Prendergast's face is crumbling, as if he can't understand what he's hearing and is too frightened to try to make sense of it. He shrinks back against the bar like a turtle pulling into a shell. Is he trying to make himself less vulnerable, less exposed? It only makes him look pathetic.
Sophie's face, on the other hand, is determined, a granite mask of resolve and tenacity. She pulls more crystals from the bag, more candles, white this time. She chooses a bundle of herbs tied with a flax ribbon and sets them aside with the vial of clear liquid she withdrew earlier. She walks over to the pentagram. She sweeps away the black candles and crystals with the back of her hand. Then she leans down and draws a circle around the star. She sets out the new candles, arranges the crystals around the perimeter of the circle. She stands up and surveys her work.
"Good. I think we're ready."
She goes to her bag. This time she withdraws a piece of paper and turns to me.
"You'll have to help."
She hands me the paper. "Read this as soon as the crystals ignite."
I look it over. "What is this? Latin? I can't read Latin."
Leticia stalks over, grabs the paper from my hand. "I can read it. I went to school in Boston when Latin was still taught. Unlike the modern educational system that has steadfastly stripped education of all that is important." She reads the words to herself, then fixes Sophie with a warning glare. "This is a prayer for an exorcism. To rid a host of a demon. Jonathan is not a demon."
"That's what I said." I can't help repeating what I told Sophie earlier. Most of the world might think of vampires as demons, I refuse.
"Read it more carefully," Sophie says calmly. "I replaced the word 'demon' with a more innocuous word. 'Spirit'. And I changed the rite. Instead of banishing the spirit to the underworld, it will send the spirit into another human host. Prendergast's body."
Prendergast finally rouses himself. Color returns to his pale face. "You can't do this. I won't let you." He hears what he's saying, rubs a hand over his face, shaking his head. "Am I crazy? Is this a nightmare? I'm leaving. And if anyone of you tries to follow me, I swear I'll-"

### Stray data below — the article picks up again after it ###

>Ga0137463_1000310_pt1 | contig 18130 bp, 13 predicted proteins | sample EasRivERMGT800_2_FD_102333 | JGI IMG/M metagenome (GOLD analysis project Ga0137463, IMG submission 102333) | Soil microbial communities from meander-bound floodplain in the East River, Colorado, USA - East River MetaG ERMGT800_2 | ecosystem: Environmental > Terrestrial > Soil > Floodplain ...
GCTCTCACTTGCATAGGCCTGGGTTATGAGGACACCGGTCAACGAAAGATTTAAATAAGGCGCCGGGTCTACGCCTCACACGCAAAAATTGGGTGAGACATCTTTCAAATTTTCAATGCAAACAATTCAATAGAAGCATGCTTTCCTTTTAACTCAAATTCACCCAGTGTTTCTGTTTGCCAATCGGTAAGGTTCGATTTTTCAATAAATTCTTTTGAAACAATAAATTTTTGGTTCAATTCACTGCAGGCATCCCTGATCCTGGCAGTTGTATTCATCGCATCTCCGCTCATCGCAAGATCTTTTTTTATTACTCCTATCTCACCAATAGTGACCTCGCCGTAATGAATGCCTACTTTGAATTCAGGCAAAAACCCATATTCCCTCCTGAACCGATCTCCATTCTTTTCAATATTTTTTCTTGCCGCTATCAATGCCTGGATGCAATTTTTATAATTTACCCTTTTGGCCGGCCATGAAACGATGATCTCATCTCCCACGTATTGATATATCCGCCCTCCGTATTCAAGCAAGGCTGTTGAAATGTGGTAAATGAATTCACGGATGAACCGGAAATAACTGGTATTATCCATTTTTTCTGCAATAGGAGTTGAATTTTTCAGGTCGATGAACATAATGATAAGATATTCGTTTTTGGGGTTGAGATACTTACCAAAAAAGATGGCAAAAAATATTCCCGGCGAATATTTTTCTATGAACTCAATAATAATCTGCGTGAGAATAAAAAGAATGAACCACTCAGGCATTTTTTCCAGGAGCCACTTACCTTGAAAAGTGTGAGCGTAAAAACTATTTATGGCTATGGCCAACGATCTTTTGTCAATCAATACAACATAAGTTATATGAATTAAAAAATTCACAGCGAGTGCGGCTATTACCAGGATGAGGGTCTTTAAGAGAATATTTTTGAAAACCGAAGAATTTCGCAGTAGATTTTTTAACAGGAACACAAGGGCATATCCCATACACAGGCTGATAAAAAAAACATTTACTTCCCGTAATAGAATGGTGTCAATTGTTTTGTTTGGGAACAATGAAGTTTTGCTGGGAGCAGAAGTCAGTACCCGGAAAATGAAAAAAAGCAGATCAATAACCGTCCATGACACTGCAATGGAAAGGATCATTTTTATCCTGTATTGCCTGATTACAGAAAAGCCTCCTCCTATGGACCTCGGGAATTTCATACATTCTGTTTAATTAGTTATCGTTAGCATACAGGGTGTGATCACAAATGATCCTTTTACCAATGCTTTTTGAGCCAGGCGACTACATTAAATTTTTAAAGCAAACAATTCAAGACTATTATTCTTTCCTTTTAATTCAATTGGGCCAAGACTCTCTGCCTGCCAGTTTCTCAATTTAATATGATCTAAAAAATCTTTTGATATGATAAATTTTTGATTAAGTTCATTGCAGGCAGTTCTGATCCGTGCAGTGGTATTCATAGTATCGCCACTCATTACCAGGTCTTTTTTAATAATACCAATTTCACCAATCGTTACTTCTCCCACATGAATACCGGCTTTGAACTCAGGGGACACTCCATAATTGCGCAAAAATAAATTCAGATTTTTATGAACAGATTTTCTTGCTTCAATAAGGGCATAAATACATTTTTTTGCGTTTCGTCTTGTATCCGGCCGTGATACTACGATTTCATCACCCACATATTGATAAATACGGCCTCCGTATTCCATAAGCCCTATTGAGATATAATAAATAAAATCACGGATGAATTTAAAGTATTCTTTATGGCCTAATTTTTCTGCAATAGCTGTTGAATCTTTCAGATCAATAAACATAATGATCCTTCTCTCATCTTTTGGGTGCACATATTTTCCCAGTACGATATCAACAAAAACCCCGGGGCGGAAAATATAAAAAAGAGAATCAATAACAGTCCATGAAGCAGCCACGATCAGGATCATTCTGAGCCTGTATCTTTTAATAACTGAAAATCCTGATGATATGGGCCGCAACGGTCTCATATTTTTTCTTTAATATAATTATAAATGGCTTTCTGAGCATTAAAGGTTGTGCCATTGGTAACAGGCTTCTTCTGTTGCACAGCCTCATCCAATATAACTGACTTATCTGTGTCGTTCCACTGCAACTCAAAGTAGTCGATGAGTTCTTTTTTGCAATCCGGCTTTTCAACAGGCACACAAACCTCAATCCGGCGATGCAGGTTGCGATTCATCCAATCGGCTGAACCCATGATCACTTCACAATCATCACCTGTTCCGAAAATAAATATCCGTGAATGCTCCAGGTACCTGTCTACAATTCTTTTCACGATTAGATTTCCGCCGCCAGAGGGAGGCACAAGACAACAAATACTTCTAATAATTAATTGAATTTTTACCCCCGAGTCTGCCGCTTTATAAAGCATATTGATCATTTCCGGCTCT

He gets no farther. At first I think Leticia has done something-or Sophie-to stop him. It isn't until he clutches a hand to his chest and bends forward at the waist that I hear it. His heart thudding in his chest. Again I think Sophie is doing it.
I whirl on her. "Stop, Sophie. You'll kill him."
She turns wide eyes on me. "I'm not doing anything." When she sees my dark frown, she raises a hand. "I swear. It's not me."
Leticia reaches him first, places a palm flat against his heaving chest. "I think he's having a heart attack."
"Then we need to call an ambulance."
"No." Sophie grabs my arm. "We'll save him by working the spell. Leticia, bring him to the circle. Quickly."
Leticia doesn't hesitate. She sweeps a gasping Prendergast into her arms. "What do I do?"
"Put him the circle."
Leticia sets Prendergast on his feet. His breathing is quick, shallow. He grabs at his left arm. "Please. I have a heart condition. In my pocket. Nitroglycerine."
Leticia casts a glance in Sophie's direction. "Will it affect the spell?"
Sophie shakes her head. "I don't think so. And we need him alive."